Spain Lags Behind in Kyoto Protocol Compliance
By Tito Drago*
Spain is the European nation with the biggest increase in greenhouse gas emissions since 1990. Many companies are expected to turn to Latin America in order to meet their emissions reduction quotas. The energy company Endesa has announced it will invest 3.2 billion dollars in the region.
MADRID - Spain will have to make quite an effort if it wants to meet its obligations under the Kyoto Protocol on climate change, and even so, the country is likely to fail, say experts. Its emissions of so-called greenhouse gases increased 40 percent since 1990 and average temperatures rose 1.5 degrees Celsius over the past 30 years.
The entry into force of the Kyoto Protocol on Feb. 16 marked the hour of truth for Spain, admitted Environment Minister Cristina Narbona, who described the ''bill'' the country will have to pay for its growing reliance on petroleum as ''astronomical''.
The Protocol requires 35 industrialized countries to cut their greenhouse gas emissions to an average of 5.2 percent below 1990 levels by 2012.
The European Union established cuts for most of its members, pledging an overall reduction of eight percent of emissions. But Portugal and Spain, because of their relative lag in development with respect to other EU members, were authorized emissions increase of 27 and 15 percent, respectively, until 2012.
At the end of 2004, Spain had multiplied that increase nearly three-fold, the largest in the EU, which overall had otherwise cut emissions by 3.5 percent since 1990.
But the hike in Spain is also greater than in other industrialized countries. According to United Nations figures from 2003, emissions in Canada went up 20 percent, Australia 18 percent, Japan 11 percent and the United States -- the world's leading producer of greenhouse gases -- 14 percent.
Narbona called for a realistic approach, saying that in Spain ''there was little concern expressed by the recent government about curbing greenhouse gas emissions.'' She was referring to the conservative Popular Party administration of José María Aznar, in power from 1996 to 2004.
Spanish officials announced the national emissions plan, which took effect Feb. 14 and establishes quotas for the country's main industries through 2007.
The plan allows 957 factories to produce a total of 513.6 million tons of carbon dioxide, the principal greenhouse gas. The highest emissions quotas were granted to the electrical energy sector (256.2 million tons) and the cement industry (82.6 million tons).
Companies exceeding those limits will have to turn to one of the ''flexibility mechanisms'' of the Kyoto Protocol, which allow the industrialized countries to trade emissions credits or to invest in clean development projects in the developing South -- gaining reduction certificates and time to curb emissions at home.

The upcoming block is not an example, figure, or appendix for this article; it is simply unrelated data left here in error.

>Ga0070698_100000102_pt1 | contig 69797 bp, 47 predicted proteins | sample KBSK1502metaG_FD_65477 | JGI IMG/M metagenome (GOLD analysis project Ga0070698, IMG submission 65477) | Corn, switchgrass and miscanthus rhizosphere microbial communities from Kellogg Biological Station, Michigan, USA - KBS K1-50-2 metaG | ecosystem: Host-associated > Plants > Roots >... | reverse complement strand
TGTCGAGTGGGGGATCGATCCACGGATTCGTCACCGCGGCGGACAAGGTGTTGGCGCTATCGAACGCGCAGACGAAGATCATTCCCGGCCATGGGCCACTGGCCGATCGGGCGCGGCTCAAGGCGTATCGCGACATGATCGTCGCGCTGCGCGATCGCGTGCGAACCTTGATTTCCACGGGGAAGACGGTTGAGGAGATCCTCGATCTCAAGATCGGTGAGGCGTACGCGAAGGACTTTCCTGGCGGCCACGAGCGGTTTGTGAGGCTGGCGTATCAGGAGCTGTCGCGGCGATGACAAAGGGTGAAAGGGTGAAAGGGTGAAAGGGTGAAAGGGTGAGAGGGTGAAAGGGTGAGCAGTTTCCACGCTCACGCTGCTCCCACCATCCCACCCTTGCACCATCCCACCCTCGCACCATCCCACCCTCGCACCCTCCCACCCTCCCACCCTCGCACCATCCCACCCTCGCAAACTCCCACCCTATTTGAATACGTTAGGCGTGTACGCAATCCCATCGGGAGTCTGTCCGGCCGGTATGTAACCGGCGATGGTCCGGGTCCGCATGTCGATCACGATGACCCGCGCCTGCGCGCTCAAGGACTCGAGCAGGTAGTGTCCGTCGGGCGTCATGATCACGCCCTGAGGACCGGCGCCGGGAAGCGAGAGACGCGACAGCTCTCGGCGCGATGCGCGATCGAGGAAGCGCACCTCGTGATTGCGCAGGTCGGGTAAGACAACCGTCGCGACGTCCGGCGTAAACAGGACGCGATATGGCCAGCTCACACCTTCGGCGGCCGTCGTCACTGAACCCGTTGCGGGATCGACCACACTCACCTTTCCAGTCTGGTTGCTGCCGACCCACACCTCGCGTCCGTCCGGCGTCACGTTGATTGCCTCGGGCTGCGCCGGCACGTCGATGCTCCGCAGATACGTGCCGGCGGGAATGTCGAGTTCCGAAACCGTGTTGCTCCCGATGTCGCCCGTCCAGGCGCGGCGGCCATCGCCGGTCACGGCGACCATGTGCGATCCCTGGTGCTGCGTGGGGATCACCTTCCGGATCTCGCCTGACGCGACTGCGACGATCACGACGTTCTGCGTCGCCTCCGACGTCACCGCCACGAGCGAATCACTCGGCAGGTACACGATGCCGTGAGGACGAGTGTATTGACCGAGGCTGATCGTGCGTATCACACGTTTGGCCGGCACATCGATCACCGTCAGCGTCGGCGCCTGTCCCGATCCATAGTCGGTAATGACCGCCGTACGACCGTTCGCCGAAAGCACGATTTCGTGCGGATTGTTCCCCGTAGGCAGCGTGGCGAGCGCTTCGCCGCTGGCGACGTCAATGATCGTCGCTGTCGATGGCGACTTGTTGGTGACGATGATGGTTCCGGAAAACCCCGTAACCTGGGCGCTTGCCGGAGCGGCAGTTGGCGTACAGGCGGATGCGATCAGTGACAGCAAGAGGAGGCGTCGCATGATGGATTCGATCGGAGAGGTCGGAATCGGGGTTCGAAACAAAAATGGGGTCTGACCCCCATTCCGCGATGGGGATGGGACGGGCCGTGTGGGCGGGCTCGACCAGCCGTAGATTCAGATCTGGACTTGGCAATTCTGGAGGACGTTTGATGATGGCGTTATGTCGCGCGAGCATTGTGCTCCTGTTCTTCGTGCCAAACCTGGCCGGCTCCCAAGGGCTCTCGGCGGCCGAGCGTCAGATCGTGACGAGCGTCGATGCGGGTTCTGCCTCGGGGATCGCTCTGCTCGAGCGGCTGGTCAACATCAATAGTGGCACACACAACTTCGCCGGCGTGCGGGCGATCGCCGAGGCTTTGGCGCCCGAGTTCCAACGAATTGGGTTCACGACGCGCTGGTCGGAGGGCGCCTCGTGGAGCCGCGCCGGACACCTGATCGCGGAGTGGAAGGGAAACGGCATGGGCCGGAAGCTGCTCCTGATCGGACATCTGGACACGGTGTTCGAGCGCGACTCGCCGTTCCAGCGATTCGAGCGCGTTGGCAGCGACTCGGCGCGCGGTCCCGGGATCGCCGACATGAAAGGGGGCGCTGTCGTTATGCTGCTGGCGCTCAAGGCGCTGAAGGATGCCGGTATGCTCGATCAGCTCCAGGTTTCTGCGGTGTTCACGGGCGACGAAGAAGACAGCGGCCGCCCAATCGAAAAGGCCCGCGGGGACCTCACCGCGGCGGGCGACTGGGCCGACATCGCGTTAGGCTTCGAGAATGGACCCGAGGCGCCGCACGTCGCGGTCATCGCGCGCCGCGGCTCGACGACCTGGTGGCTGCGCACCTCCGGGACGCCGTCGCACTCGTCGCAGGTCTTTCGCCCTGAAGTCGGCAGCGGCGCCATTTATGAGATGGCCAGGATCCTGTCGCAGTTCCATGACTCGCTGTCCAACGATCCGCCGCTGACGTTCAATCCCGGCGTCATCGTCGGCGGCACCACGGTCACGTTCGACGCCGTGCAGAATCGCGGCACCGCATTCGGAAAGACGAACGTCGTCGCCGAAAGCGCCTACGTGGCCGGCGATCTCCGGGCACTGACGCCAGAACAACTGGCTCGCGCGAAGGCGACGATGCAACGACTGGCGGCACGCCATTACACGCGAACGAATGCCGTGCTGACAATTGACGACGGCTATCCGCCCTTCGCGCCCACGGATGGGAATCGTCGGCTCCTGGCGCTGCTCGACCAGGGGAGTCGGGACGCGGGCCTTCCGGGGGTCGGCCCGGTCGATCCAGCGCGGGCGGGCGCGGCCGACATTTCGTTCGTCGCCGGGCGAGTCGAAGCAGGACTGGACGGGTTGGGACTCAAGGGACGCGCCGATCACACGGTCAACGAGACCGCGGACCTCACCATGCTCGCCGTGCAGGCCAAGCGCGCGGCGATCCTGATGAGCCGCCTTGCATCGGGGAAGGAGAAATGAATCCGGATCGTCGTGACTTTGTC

Taking advantage of the treaty's Clean Development Mechanism (CDM), the energy company Endesa will invest around 3.2 billion dollars to expand hydroelectric plants in Latin America as a means to compensate for the emissions of its fossil fuel-fired plants in Spain.
The Fortaleza plant in Brazil, Sombrilla in Colombia, Callahuanca, Santa Rosa and Ventanilla in Peru, and Palmucho in Chile will receive the Endesa funding. Work in Callahuanca is set to begin this month, and Endesa estimates it will be able to compensate for more than 400,000 tons of carbon dioxide emissions annually in the next 20 years.
Spain also incorporated the EU standards for participating in the bloc's emissions credit market, in force since January, and announced that the national energy plan will be reviewed in order to promote efficient use and clean energy sources.
And Spanish officials are optimistic. ''Our country is the world leader in new potential (for wind energy) installed in 2004: more than 2,000 megawatts,'' said Arturo Gonzalo Aizpiri, head of the Environment Ministry's climate change and pollution prevention division.
The government plans to promote train and other public modes of transportation and to discourage individual car use for short distances, as 30 percent of Spain's greenhouse gas emissions come from transportation.
Also slated is a major campaign targeting citizens. Recent statistics reveal a sharp increase in energy consumption: 15 percent since January 2004.
Spaniards have reason to worry about the impacts of climate change. According to a study by the Environment Ministry, in which 400 scientists participated, Spain's average surface temperatures rose more than 1.5 degrees Celsius in the last 30 years. And the number of days in which snow fell in the higher elevations declined by 41 percent.
In the 1990s, the sea level rose four millimeters a year, rainfall was reduced, and storms and heat waves intensified.
Climate change will negatively affect many sectors, including tourism, the driving force of the Spanish economy, warned scientist José María Baldasano Recio.
But while officials stake their bets on the Kyoto Protocol, groups like Greenpeace-Spain and Engineering Without Borders are questioning the treaties flexible mechanisms, and CDM in particular.
The groups' activists note that 78 percent of development aid goes towards pollution-generating energy projects in poor countries. They are demanding that funds for financing CDM initiatives not be considered development aid.
''The clean development mechanism is intended to help compliance with Kyoto, while development aid should go towards eradicating poverty in the neediest countries,'' Eduardo Sánchez, research director for Engineering Without Borders, told Tierramérica.
* Tito Drago is an IPS correspondent.